If you only have space to grow one thing at home, may we suggest mint? It is fragrant, almost impossible to kill, and versatile in the kitchen. Mint Juleps are a classic cocktail that is easy to drink as the weather gets hot - they are sweet, refreshing, and delicious.
You might recognize this cocktail from the Kentucky Derby. Mint Juleps originated in Kentucky around the 18th century and have been enjoyed at the famous horse race for many years. According to some the term “julep” was a sweet drink used to mask the bad taste of medicine. The word itself “julepe” roots back from Spanish Arabic to the Persian word for rosewater.
We partnered up with Nicole Kandi, a talented mixologist and photographer at OOLA Distillery to create this intoxicating drink. OOLA is a Capitol Hill gem and within walking distance from The Works, it is a must see. Hint: they have a $10 tour of the distillery that includes tastings.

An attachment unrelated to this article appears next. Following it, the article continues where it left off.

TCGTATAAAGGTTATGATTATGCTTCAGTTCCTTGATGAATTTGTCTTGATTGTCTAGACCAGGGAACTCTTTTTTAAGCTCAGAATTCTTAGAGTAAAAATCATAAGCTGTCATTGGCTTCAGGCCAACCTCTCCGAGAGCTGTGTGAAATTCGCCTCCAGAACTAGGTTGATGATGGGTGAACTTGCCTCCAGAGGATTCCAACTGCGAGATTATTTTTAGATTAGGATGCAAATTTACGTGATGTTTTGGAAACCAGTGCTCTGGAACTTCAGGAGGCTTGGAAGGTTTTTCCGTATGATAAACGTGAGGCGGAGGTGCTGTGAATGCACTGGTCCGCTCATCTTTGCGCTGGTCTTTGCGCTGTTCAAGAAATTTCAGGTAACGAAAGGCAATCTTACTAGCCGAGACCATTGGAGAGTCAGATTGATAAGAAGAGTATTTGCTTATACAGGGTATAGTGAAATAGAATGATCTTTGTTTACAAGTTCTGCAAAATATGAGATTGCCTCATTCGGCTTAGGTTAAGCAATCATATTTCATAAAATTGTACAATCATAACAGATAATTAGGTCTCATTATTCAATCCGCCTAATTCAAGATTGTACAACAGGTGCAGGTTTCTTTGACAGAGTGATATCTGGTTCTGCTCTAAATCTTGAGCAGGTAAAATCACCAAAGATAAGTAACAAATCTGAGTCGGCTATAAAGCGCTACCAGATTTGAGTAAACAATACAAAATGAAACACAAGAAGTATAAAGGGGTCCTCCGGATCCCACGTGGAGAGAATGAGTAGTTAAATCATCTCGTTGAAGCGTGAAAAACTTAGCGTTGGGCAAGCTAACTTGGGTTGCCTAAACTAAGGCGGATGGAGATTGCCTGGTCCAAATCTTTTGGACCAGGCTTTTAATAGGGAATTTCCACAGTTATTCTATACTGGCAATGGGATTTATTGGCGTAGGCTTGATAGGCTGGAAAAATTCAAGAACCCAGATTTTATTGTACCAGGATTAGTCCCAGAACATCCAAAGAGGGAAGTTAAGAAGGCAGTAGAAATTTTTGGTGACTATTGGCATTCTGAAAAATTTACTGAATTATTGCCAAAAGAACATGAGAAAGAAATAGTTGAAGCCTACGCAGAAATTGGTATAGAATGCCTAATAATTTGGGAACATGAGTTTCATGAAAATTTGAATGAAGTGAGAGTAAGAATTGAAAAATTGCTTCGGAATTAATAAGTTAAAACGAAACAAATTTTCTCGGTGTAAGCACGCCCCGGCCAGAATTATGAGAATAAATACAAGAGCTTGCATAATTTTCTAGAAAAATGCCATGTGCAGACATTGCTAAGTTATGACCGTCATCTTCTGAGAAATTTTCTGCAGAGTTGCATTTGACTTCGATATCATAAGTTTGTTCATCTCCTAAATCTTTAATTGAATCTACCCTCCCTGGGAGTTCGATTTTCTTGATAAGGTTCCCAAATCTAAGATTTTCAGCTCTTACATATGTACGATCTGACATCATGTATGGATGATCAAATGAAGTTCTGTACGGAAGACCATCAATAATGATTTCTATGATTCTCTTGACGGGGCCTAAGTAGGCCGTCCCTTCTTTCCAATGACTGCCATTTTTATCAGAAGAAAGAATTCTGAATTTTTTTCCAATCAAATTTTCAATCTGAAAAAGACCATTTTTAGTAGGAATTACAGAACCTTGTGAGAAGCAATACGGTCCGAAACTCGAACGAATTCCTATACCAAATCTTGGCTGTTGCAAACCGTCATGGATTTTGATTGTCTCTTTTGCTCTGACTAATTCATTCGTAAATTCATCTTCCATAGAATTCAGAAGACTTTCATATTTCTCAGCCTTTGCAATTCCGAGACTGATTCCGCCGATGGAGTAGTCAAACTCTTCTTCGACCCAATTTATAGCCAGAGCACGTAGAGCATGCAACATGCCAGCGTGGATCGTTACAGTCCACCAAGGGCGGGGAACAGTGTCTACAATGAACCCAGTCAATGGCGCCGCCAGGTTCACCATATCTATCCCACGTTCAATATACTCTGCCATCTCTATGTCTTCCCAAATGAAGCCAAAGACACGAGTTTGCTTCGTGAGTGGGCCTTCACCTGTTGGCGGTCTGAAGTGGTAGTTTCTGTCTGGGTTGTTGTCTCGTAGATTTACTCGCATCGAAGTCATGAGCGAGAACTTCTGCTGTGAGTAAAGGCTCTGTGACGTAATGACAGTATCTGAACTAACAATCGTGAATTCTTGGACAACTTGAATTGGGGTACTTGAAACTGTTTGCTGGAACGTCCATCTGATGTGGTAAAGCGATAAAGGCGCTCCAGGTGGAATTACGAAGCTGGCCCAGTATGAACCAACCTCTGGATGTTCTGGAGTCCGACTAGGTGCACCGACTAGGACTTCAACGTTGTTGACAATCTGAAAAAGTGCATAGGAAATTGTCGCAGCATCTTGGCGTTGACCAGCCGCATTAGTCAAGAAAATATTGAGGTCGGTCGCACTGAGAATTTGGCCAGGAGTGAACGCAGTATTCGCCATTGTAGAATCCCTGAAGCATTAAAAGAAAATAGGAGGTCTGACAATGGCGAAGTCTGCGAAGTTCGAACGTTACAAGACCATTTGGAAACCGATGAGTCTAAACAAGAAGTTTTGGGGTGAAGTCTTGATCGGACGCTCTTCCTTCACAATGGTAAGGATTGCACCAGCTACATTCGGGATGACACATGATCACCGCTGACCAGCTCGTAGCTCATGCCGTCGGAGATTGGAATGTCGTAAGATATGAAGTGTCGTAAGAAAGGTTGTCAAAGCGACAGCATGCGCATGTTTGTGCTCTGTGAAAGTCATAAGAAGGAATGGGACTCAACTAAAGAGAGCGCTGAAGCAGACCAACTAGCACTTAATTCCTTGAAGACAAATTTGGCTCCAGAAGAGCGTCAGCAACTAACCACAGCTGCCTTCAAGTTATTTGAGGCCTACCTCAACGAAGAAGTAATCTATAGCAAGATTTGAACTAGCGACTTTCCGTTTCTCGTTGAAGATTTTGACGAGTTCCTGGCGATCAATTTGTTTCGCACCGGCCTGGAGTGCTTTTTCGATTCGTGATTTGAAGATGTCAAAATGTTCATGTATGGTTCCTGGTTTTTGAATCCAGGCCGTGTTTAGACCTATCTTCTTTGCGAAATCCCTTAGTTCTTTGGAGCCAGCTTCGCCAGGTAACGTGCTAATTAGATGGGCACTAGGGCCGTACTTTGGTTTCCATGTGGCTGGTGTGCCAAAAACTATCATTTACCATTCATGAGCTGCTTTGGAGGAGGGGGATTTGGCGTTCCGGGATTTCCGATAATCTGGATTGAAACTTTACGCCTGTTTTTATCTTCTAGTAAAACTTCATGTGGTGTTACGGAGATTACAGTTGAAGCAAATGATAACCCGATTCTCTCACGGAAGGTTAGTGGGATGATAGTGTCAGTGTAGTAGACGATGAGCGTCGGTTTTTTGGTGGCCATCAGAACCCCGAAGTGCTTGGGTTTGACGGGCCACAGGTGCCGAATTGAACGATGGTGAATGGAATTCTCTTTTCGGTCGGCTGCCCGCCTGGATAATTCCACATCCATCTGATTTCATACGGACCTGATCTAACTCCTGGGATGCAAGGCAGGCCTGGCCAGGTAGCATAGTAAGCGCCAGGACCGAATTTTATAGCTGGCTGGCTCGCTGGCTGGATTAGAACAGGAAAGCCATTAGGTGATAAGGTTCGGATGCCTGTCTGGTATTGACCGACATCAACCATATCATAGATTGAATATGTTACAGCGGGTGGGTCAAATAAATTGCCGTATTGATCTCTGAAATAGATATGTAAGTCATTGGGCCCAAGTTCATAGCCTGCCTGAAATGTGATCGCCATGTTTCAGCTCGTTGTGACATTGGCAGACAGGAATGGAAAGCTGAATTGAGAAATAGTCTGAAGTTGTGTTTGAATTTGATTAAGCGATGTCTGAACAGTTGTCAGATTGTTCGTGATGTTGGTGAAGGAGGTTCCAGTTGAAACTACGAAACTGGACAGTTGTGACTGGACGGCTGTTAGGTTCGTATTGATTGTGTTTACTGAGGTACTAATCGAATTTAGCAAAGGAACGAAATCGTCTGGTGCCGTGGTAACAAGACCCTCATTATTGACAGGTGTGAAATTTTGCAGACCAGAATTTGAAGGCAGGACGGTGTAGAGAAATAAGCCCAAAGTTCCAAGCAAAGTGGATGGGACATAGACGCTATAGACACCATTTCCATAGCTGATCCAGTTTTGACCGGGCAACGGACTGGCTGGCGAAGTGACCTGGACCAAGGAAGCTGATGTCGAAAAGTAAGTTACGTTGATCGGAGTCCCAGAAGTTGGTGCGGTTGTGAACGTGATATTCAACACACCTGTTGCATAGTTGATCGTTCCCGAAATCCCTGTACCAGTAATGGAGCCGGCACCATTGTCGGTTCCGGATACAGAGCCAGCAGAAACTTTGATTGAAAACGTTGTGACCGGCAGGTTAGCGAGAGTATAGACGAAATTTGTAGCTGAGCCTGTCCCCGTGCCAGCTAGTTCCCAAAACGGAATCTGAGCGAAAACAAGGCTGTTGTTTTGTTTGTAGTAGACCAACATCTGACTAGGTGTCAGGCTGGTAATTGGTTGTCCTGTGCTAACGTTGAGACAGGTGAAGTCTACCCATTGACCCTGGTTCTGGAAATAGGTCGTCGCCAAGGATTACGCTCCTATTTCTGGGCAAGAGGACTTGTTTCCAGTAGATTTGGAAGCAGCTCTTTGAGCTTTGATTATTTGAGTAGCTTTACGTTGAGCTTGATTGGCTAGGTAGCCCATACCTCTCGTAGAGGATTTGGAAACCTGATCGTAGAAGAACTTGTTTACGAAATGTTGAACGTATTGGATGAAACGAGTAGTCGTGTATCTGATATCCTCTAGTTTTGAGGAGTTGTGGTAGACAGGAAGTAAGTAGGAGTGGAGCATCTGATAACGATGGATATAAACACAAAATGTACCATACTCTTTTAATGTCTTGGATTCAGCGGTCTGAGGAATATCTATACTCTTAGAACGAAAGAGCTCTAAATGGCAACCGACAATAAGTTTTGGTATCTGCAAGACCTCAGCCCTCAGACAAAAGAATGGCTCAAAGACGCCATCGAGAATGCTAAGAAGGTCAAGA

If you are curious about making shrubs, mixing cocktails, new cocktail recipes and other great tips and tricks from an experienced mixologist, be sure to check out our upcoming Herbal Bitters and Cocktail Syrup classes. We hope you enjoy the recipe!
Persian Mint Julep Ingredients:
2 oz. OOLA Bourbon Whiskey
.5 oz. Sekanjabin (Iranian Mint Vinegar Syrup)*
A bunch of fresh mint
*Sekanjabin can be purchased at Middle Eastern grocery stores, or you can make it at home - check out details for that below!
Crafting your Cocktail:
Clap 6 mint leaves in your palms to release the herbs’ oils and add them to the mint vinegar syrup in a rocks glass or julep cup.
Add Bourbon to the cup and fill with crushed ice (pro tip: crush your own ice in a canvas bag with a wooden mallet).
Stir until well chilled, garnish with fresh mint, and enjoy!
Ingredients for Making Sekanjabin:
2 cups sugar
1 cup water
½ cup white wine vinegar
1 cup fresh mint
Directions for Making Sekanjabin:
In a small pot over medium-high heat whisk together sugar with water until sugar is dissolved.
Let syrup boil together for 10 minutes.
Add white wine vinegar.
Reduce heat to medium and cook until syrup thickens, about 20-30 minutes.
Remove from heat and stir in mint.
Remove mint when syrup has cooled.
Refrigerate, covered, for up to 1 month.
Recipes and photo by Nicole Kandi.
Believe us when we say this pickled apple recipe will not leave a sour taste in your mouth! Delightfully sweet, full of fall flavors and refreshingly crisp; pickled apples are an excellent way to pay homage to the revered pome fruit.